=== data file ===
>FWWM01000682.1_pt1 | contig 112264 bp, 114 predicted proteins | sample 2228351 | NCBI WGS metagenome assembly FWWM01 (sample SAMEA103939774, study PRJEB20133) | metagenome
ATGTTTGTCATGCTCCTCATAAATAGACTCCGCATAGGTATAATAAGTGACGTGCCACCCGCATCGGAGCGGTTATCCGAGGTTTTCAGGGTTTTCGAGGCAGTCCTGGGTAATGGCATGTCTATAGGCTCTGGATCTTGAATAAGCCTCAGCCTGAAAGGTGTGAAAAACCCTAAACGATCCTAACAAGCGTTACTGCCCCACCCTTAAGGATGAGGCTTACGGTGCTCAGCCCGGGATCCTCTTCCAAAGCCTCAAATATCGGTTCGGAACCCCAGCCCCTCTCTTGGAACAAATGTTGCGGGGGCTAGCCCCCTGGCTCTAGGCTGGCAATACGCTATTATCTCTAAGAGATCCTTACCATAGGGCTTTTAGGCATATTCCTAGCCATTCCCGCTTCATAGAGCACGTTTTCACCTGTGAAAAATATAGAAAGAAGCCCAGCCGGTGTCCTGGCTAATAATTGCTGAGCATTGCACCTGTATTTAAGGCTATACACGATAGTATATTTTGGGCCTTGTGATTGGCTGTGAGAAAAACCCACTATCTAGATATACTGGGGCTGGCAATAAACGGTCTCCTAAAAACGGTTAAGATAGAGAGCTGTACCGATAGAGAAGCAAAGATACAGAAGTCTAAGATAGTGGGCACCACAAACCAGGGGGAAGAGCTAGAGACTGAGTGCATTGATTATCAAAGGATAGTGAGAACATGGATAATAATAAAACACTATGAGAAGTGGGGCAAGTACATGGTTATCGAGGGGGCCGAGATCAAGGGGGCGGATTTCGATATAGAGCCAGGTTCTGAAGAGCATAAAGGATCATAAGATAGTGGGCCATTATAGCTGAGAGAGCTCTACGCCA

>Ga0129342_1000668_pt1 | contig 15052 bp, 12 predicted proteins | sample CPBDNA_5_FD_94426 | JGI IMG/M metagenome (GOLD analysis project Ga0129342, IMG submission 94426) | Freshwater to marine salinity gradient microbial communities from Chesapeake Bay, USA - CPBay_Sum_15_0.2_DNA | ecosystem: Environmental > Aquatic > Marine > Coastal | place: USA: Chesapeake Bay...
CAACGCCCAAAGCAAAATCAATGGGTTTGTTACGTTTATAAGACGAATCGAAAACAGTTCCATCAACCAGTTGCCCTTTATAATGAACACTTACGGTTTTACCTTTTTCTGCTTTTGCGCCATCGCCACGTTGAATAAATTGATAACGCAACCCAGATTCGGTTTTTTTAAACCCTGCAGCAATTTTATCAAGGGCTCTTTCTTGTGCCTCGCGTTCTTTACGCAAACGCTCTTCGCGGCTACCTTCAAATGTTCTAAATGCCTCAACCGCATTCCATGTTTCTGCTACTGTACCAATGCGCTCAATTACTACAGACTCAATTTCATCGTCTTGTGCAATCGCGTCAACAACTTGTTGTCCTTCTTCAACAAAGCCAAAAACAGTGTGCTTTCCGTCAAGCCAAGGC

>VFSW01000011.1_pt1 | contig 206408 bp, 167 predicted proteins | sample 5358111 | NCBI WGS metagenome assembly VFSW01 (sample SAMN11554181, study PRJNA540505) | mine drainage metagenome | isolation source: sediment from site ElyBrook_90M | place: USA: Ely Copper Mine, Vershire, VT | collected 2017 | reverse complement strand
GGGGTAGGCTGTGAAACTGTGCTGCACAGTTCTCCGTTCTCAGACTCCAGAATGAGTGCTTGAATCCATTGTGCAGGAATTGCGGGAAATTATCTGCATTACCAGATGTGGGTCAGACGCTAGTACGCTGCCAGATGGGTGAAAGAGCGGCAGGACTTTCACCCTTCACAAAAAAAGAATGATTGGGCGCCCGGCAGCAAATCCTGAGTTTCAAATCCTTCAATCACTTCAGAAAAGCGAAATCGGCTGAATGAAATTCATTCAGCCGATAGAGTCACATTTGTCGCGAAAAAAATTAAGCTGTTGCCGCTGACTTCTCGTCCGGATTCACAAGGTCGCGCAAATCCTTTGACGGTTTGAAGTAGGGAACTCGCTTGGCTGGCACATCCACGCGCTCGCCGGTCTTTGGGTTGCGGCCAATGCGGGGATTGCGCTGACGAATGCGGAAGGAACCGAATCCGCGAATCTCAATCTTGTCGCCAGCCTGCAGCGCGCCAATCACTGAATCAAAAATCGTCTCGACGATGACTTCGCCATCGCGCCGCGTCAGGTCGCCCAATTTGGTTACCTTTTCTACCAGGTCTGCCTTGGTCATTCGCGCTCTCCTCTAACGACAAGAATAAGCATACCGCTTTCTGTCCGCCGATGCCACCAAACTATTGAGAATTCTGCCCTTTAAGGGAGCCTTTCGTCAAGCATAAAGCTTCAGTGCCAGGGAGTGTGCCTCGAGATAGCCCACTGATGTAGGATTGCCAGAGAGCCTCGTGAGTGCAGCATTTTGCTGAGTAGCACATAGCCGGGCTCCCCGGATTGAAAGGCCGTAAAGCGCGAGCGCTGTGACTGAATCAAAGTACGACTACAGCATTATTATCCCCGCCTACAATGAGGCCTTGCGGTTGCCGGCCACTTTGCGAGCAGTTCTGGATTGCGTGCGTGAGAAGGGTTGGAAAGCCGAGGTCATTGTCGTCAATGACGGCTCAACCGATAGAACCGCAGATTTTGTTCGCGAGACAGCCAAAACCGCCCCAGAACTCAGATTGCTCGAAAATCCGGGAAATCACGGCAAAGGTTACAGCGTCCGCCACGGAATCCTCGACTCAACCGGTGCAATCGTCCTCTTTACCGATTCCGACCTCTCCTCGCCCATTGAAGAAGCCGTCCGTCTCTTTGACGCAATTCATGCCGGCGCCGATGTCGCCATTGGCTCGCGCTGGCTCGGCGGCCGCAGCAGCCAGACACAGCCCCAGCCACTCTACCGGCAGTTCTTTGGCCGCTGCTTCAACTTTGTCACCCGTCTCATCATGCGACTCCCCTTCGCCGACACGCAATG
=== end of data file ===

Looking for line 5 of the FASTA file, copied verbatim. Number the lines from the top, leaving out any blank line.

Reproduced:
>VFSW01000011.1_pt1 | contig 206408 bp, 167 predicted proteins | sample 5358111 | NCBI WGS metagenome assembly VFSW01 (sample SAMN11554181, study PRJNA540505) | mine drainage metagenome | isolation source: sediment from site ElyBrook_90M | place: USA: Ely Copper Mine, Vershire, VT | collected 2017 | reverse complement strand